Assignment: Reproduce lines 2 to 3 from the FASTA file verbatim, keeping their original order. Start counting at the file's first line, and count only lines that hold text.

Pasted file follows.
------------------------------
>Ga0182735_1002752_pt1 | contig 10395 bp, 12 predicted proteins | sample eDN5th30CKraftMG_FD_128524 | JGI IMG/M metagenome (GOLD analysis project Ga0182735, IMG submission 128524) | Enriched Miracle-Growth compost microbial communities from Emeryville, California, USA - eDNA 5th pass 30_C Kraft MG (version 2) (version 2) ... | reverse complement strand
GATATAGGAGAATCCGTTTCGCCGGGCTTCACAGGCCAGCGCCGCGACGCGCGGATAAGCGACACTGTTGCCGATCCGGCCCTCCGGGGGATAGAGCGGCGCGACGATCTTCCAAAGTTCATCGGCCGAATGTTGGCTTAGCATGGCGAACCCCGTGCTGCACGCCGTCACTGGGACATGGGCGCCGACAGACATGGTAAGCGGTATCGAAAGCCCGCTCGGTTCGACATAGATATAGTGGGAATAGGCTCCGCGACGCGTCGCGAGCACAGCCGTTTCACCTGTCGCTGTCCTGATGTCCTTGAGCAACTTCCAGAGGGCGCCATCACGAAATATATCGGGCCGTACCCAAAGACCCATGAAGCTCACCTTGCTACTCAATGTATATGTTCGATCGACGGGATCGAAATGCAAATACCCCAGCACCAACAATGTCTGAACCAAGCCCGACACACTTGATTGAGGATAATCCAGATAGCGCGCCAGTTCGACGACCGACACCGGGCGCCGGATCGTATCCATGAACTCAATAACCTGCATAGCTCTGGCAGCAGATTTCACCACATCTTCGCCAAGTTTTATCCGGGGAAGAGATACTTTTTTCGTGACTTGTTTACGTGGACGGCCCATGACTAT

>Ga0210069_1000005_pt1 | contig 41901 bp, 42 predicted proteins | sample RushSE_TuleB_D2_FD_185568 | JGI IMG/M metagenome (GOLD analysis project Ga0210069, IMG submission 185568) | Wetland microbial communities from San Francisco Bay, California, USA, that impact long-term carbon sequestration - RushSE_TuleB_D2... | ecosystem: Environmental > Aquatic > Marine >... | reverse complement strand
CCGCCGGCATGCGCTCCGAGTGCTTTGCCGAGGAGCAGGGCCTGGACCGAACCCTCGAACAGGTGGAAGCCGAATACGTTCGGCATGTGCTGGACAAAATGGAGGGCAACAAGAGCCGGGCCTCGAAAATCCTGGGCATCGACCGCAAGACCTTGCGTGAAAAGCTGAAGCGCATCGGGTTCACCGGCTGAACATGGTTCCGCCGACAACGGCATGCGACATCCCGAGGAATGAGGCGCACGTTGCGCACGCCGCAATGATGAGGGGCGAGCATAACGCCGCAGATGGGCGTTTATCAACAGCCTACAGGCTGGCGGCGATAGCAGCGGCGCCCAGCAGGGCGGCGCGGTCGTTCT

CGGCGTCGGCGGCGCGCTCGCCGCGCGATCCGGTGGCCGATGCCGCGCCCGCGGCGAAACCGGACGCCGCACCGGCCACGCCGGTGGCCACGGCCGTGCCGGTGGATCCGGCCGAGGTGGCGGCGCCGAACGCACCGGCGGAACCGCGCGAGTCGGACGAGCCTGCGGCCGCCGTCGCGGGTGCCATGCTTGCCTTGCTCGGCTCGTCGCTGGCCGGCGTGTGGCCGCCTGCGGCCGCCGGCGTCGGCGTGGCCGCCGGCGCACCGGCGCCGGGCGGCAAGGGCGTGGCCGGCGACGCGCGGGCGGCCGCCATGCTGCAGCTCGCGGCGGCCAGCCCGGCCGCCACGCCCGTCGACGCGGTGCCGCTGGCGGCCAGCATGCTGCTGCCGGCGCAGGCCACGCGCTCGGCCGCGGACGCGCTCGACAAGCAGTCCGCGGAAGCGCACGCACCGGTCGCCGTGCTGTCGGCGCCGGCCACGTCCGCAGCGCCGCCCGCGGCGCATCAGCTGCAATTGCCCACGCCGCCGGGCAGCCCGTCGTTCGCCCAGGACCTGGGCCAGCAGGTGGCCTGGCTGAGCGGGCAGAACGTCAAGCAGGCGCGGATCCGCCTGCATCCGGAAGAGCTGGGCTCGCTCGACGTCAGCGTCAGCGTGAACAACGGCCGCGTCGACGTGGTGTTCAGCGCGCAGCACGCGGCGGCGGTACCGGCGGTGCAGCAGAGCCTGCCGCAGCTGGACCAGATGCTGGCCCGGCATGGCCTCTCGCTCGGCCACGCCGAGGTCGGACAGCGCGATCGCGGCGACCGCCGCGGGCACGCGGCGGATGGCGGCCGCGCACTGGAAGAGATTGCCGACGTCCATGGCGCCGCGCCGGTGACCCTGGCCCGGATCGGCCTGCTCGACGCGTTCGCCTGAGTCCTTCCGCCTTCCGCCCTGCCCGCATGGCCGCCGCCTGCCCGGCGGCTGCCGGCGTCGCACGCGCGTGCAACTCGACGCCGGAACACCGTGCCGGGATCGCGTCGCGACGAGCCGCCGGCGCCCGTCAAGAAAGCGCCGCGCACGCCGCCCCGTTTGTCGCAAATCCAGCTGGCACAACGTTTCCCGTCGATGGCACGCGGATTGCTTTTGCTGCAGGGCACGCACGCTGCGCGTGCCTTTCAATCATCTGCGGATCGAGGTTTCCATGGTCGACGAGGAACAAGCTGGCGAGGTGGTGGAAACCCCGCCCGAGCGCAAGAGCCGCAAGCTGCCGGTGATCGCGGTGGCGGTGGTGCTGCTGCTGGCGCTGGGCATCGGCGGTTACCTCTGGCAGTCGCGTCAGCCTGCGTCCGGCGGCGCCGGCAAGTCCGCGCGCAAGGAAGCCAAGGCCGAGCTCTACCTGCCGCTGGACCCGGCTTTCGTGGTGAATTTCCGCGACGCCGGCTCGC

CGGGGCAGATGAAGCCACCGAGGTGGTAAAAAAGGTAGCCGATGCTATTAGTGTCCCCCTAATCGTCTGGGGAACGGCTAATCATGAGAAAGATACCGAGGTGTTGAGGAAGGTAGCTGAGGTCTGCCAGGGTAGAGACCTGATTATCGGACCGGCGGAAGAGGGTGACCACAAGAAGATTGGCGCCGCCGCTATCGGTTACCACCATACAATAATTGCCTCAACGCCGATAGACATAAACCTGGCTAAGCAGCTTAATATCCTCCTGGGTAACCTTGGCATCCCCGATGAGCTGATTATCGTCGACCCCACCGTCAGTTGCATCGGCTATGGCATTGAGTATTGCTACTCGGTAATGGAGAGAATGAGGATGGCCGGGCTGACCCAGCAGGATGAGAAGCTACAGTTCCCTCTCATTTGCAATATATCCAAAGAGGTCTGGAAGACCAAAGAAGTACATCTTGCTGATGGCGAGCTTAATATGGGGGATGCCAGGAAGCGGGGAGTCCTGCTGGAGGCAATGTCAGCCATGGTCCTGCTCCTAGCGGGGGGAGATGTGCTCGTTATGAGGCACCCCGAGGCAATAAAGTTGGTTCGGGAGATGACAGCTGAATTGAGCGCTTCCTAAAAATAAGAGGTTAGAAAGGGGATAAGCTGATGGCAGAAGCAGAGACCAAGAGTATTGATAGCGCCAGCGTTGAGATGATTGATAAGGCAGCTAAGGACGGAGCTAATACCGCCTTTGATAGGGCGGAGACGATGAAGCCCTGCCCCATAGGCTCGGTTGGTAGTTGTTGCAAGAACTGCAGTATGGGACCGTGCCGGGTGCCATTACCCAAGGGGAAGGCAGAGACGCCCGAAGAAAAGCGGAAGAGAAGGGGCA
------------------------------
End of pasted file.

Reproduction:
GATATAGGAGAATCCGTTTCGCCGGGCTTCACAGGCCAGCGCCGCGACGCGCGGATAAGCGACACTGTTGCCGATCCGGCCCTCCGGGGGATAGAGCGGCGCGACGATCTTCCAAAGTTCATCGGCCGAATGTTGGCTTAGCATGGCGAACCCCGTGCTGCACGCCGTCACTGGGACATGGGCGCCGACAGACATGGTAAGCGGTATCGAAAGCCCGCTCGGTTCGACATAGATATAGTGGGAATAGGCTCCGCGACGCGTCGCGAGCACAGCCGTTTCACCTGTCGCTGTCCTGATGTCCTTGAGCAACTTCCAGAGGGCGCCATCACGAAATATATCGGGCCGTACCCAAAGACCCATGAAGCTCACCTTGCTACTCAATGTATATGTTCGATCGACGGGATCGAAATGCAAATACCCCAGCACCAACAATGTCTGAACCAAGCCCGACACACTTGATTGAGGATAATCCAGATAGCGCGCCAGTTCGACGACCGACACCGGGCGCCGGATCGTATCCATGAACTCAATAACCTGCATAGCTCTGGCAGCAGATTTCACCACATCTTCGCCAAGTTTTATCCGGGGAAGAGATACTTTTTTCGTGACTTGTTTACGTGGACGGCCCATGACTAT

>Ga0210069_1000005_pt1 | contig 41901 bp, 42 predicted proteins | sample RushSE_TuleB_D2_FD_185568 | JGI IMG/M metagenome (GOLD analysis project Ga0210069, IMG submission 185568) | Wetland microbial communities from San Francisco Bay, California, USA, that impact long-term carbon sequestration - RushSE_TuleB_D2... | ecosystem: Environmental > Aquatic > Marine >... | reverse complement strand